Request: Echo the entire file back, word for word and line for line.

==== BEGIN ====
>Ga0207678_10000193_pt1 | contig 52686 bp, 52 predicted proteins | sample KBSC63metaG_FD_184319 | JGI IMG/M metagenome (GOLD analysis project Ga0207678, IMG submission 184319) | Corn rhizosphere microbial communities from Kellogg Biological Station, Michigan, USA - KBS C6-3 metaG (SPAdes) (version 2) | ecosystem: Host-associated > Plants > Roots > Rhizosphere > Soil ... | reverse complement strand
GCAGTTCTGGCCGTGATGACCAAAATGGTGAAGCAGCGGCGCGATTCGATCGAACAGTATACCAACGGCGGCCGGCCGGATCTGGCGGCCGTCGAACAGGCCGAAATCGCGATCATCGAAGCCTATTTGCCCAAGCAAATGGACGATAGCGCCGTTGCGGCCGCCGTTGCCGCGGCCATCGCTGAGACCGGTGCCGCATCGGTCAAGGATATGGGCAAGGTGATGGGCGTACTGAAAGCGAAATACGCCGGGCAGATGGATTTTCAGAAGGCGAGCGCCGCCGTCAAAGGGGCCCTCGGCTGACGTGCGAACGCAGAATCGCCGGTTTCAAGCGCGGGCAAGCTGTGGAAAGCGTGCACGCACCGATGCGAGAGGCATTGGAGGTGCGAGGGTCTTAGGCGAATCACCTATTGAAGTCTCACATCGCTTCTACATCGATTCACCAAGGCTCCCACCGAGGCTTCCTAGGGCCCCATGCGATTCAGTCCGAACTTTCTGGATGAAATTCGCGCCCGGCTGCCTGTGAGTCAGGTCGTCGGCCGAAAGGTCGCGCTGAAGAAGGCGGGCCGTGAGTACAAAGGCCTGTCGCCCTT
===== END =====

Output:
>Ga0207678_10000193_pt1 | contig 52686 bp, 52 predicted proteins | sample KBSC63metaG_FD_184319 | JGI IMG/M metagenome (GOLD analysis project Ga0207678, IMG submission 184319) | Corn rhizosphere microbial communities from Kellogg Biological Station, Michigan, USA - KBS C6-3 metaG (SPAdes) (version 2) | ecosystem: Host-associated > Plants > Roots > Rhizosphere > Soil ... | reverse complement strand
GCAGTTCTGGCCGTGATGACCAAAATGGTGAAGCAGCGGCGCGATTCGATCGAACAGTATACCAACGGCGGCCGGCCGGATCTGGCGGCCGTCGAACAGGCCGAAATCGCGATCATCGAAGCCTATTTGCCCAAGCAAATGGACGATAGCGCCGTTGCGGCCGCCGTTGCCGCGGCCATCGCTGAGACCGGTGCCGCATCGGTCAAGGATATGGGCAAGGTGATGGGCGTACTGAAAGCGAAATACGCCGGGCAGATGGATTTTCAGAAGGCGAGCGCCGCCGTCAAAGGGGCCCTCGGCTGACGTGCGAACGCAGAATCGCCGGTTTCAAGCGCGGGCAAGCTGTGGAAAGCGTGCACGCACCGATGCGAGAGGCATTGGAGGTGCGAGGGTCTTAGGCGAATCACCTATTGAAGTCTCACATCGCTTCTACATCGATTCACCAAGGCTCCCACCGAGGCTTCCTAGGGCCCCATGCGATTCAGTCCGAACTTTCTGGATGAAATTCGCGCCCGGCTGCCTGTGAGTCAGGTCGTCGGCCGAAAGGTCGCGCTGAAGAAGGCGGGCCGTGAGTACAAAGGCCTGTCGCCCTT